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  1. #21
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    For me, Sasha was the ultimate example of style over substance in terms of skating. Style can camouflage weakness in the foundation (to use a construction metaphor) making people feel the skater is not being rewarded appropriately. Conversely, those with strong skating foundation, but weak presentation and style are always viewed as less deserving of being scored generously. Sasha benefited enormously from her exquisite style, but wasn't able to sustain a high level of quality in the substantive parts of her skating.

  2. #22

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    Quote Originally Posted by cbd1235 View Post
    IJS scoring is also way different than it used to be. It is almost like a different system now compared to 2003-2006
    IJS was well suited for Cohen, who was already doing many of the things rewarded under the new system (e.g., changing to an outside edge during spins, complicated spin combinations, MITF as transitions). I think Cohen and Chan share similarities in that they both brought a distinct and appreciated style to the ice.
    Sometimes I think I lost something really important to me, and it turns out I already ate it.

  3. #23

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    Quote Originally Posted by VIETgrlTerifa View Post
    Sasha didn't even have the best SS among her competitors. Kwan, Slutskaya, Arakawa, Suguri, and Kostner were ahead of her in that area. Her spirals had the best split position, but I think some of the above skaters had her beat in ice coverage and speed on their sequences. Her jumps were not as high as Slutskaya's and Arakawa's and she did not perform them consistently nor did she manage to do 3/3s. She also flutzed badly. It's also not as if she was performing tons of transitions either. Sasha may have had some of the best spins in that quad, but Irina and Arakawa were able to keep up with her in terms of gaining points.
    Precisely. What she did have was performance quality that was stunning -- like Nicole Bobek, she demanded your attention, though maybe not as much as Nicole did.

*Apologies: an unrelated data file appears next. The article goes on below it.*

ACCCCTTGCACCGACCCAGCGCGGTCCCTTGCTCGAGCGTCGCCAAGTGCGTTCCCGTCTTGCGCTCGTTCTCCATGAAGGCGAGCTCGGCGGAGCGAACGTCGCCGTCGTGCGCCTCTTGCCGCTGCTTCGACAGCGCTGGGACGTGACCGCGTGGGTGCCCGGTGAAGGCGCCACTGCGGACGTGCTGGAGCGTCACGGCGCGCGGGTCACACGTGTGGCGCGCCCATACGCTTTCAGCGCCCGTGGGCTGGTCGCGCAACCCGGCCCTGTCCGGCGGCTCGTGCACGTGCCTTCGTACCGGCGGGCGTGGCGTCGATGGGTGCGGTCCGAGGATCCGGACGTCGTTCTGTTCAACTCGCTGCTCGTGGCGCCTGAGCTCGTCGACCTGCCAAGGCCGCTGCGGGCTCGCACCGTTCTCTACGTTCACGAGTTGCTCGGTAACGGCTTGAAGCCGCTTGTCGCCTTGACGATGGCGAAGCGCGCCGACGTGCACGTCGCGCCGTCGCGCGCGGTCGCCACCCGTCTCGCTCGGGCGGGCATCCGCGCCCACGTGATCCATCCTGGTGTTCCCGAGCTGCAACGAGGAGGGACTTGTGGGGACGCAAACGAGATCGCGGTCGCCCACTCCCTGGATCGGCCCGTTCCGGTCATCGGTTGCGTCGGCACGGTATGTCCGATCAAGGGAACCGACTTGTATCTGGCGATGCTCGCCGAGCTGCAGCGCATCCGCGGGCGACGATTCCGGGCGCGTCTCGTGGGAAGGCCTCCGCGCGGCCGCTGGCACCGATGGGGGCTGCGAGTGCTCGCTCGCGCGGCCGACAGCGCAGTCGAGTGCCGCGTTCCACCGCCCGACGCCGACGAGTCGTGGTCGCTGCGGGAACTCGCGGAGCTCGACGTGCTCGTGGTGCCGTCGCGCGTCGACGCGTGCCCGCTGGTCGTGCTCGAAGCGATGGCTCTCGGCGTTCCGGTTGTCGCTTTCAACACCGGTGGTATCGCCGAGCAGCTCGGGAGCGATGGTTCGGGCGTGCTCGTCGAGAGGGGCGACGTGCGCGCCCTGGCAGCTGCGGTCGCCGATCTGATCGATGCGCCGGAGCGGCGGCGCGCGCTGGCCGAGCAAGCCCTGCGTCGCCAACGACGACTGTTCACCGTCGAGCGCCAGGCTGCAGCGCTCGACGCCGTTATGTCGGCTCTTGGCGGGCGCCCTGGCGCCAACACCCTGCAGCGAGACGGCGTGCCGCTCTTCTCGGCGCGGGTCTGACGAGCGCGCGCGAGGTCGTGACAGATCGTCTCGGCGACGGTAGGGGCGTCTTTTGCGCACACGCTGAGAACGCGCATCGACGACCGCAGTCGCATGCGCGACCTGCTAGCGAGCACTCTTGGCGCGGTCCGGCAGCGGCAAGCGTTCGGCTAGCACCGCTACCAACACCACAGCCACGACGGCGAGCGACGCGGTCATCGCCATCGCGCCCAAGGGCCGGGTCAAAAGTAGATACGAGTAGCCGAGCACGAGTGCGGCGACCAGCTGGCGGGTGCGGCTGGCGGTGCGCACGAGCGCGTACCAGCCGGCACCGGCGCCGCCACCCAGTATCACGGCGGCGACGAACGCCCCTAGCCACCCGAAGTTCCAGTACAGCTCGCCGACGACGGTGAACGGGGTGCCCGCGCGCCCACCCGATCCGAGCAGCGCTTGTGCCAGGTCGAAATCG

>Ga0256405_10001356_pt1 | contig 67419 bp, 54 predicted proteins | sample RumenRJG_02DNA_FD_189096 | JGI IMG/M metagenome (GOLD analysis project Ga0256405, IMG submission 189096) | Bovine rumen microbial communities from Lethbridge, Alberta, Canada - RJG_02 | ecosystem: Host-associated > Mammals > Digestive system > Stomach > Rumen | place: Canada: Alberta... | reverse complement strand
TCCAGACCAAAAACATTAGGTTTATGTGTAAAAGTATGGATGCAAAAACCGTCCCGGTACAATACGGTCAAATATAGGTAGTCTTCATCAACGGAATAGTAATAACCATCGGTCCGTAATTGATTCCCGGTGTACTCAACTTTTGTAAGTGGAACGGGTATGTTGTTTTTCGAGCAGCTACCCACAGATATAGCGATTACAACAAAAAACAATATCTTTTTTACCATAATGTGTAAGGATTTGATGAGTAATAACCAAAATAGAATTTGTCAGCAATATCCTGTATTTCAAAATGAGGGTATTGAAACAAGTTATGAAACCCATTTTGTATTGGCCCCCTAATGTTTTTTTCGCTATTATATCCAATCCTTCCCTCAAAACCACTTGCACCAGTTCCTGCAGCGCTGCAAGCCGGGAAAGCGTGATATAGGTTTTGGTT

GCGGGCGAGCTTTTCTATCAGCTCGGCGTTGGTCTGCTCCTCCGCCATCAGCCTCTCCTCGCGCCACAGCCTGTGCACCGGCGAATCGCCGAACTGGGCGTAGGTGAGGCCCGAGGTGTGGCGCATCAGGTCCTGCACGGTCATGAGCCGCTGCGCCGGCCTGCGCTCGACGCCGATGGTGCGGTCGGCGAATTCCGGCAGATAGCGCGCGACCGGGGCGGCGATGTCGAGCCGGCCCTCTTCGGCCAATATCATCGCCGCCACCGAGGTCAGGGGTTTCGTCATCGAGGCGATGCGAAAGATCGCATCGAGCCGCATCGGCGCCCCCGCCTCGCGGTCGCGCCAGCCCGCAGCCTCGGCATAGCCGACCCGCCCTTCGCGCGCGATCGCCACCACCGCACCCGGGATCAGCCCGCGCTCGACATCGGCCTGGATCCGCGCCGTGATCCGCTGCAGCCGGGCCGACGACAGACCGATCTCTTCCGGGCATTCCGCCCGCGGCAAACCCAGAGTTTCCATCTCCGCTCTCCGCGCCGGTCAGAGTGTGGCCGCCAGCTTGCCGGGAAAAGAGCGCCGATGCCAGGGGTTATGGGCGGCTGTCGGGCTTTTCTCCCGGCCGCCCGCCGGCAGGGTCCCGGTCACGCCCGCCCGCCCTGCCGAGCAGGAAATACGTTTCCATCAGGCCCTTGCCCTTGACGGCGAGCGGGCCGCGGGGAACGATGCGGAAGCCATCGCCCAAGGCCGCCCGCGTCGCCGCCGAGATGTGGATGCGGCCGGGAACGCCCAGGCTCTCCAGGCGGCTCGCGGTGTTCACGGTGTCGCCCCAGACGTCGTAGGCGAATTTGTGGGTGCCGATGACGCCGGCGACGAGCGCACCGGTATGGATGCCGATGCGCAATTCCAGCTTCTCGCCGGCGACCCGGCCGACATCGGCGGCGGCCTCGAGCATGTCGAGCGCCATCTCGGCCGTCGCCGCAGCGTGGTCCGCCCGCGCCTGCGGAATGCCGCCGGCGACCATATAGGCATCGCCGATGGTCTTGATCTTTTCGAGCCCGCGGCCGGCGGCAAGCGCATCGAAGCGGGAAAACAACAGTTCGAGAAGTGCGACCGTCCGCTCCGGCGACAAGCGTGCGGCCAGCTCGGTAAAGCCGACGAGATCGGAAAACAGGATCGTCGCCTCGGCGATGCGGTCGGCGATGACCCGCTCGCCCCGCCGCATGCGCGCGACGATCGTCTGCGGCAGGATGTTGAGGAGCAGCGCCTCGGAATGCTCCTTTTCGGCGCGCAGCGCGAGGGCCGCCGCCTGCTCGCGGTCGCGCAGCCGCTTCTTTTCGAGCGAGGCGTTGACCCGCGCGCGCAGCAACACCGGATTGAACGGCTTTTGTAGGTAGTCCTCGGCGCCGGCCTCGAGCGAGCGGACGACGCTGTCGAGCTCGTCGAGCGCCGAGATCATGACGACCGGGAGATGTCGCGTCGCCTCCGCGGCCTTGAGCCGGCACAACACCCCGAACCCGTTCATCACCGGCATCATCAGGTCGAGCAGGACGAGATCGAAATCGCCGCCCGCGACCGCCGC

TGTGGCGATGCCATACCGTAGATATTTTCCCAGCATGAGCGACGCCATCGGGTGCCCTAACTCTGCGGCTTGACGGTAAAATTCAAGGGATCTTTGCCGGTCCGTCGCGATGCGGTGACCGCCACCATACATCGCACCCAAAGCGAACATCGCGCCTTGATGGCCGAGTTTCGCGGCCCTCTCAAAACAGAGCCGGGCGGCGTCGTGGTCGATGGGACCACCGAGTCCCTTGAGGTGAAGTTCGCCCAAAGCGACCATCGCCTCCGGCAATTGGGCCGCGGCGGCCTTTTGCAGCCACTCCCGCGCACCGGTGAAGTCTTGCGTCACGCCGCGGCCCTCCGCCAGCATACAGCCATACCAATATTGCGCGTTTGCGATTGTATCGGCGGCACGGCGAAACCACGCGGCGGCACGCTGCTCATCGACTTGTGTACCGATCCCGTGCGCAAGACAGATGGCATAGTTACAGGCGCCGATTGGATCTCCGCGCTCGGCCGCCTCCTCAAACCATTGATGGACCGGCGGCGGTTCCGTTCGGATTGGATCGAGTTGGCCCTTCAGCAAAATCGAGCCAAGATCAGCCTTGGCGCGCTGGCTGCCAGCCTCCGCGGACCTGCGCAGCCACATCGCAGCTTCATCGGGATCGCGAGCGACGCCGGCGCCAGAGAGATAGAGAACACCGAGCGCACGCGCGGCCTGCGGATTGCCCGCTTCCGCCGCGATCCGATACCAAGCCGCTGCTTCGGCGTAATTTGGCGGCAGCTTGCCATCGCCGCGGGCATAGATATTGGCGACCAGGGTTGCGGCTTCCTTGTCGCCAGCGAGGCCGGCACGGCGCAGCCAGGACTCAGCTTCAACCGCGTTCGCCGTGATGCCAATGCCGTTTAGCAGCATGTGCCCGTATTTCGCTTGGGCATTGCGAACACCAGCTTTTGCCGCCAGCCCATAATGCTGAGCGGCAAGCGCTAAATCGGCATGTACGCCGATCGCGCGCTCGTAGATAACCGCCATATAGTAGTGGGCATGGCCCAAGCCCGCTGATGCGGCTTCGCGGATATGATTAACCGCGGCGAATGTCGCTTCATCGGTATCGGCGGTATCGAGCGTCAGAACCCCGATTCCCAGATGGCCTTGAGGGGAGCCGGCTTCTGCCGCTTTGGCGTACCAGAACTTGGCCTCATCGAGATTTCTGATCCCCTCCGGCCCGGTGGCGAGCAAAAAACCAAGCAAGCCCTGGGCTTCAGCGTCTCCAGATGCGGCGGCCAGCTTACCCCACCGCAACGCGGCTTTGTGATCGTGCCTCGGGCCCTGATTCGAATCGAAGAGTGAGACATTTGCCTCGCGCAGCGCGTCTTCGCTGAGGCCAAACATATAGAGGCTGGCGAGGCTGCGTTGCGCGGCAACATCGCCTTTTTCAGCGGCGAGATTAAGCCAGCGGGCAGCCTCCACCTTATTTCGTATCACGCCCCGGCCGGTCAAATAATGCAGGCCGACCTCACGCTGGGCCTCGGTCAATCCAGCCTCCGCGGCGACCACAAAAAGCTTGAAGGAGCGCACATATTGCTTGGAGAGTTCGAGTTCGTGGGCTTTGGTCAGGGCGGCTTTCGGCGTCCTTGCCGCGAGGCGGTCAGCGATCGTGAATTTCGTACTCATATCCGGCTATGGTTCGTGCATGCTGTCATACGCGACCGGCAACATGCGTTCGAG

Where you really saw how deficient Sasha was in skating skills was during practices at major events -- before the SP you'd often see Sasha and Michelle on the ice together, and Michelle's edges and speed had it all over Sasha, whether she was stroking, doing a spiral, or doing footwork. During practices before the free skate, you'd see Sasha vs. other top skaters, and again she fell really short while at the same time always striking beautiful positions.

    Nothing like Chan other than their ability to fall.

  4. #24
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    Sasha is the opposite of Chan, maybe would be nearer to the female Brown.
    Last edited by crisp; 04-11-2014 at 04:23 PM.

  5. #25
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    That is amazing to read that kind of threads. The reason is obvious, and it's not flattering for Sasha Cohen.

  6. #26
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    Quote Originally Posted by Bostonfan View Post
    For me, Sasha was the ultimate example of style over substance in terms of skating. Style can camouflage weakness in the foundation (to use a construction metaphor) making people feel the skater is not being rewarded appropriately. Conversely, those with strong skating foundation, but weak presentation and style are always viewed as less deserving of being scored generously. Sasha benefited enormously from her exquisite style, but wasn't able to sustain a high level of quality in the substantive parts of her skating.
    ITA.

    (That said, I think that the points difference between Sasha's 06Oly SP and Arakawa's should have been larger.)

  7. #27
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    It probably would have been if Cohen's 2axel wasn't wonky.

  8. #28
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    I think all Sasha had going for her was flexibility, which was incredible but not everything. Without consistent jumps, and somewhat wobbly skating skills, her flexibility often wasn't enough to put her at the top.

  9. #29
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    Quote Originally Posted by leafygreens View Post
    I think all Sasha had going for her was flexibility, which was incredible but not everything. Without consistent jumps, and somewhat wobbly skating skills, her flexibility often wasn't enough to put her at the top.
    Let's be fair here.

    By no means were Sasha's skating skills deficient, they just weren't up to Chan's (in the context of this post).

    Her edges and speed *did* improve over time, and she never lost her flexibility (though I wonder if strength was sacrificed for that).

    Remember, Sasha competed at a time when programs were jam-packed (there's one less spin and spiral sequence today). She could've taken Slutskaya's route or Arakawa's route and racked up points with the same move (Biellman and reverse layover donut spin, respectively), but instead offered a variety of beautiful and difficult spin positions. And of course her spiral was spectacular, even if it didn't perhaps have Kwan's edges. So I think she deserves some credit for her style, choreography and interpretation.

    Yes, she was known for her SashaSplat, but rarely did she pop a jump. She went for it.

    As for Arakawa, her spirals at the Olympics are one of the most impressive things I've seen on ice ... ever.

  10. #30
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    Quote Originally Posted by all_empty View Post
    As for Arakawa, her spirals at the Olympics are one of the most impressive things I've seen on ice ... ever.
    Glad to see another person acknowledge this. Not only did she show amazing flexibility but her edge control was stunning and the pattern she made was gigantic. IMO it was the greatest spiral ever done in ice skating, at least that I've seen.

  11. #31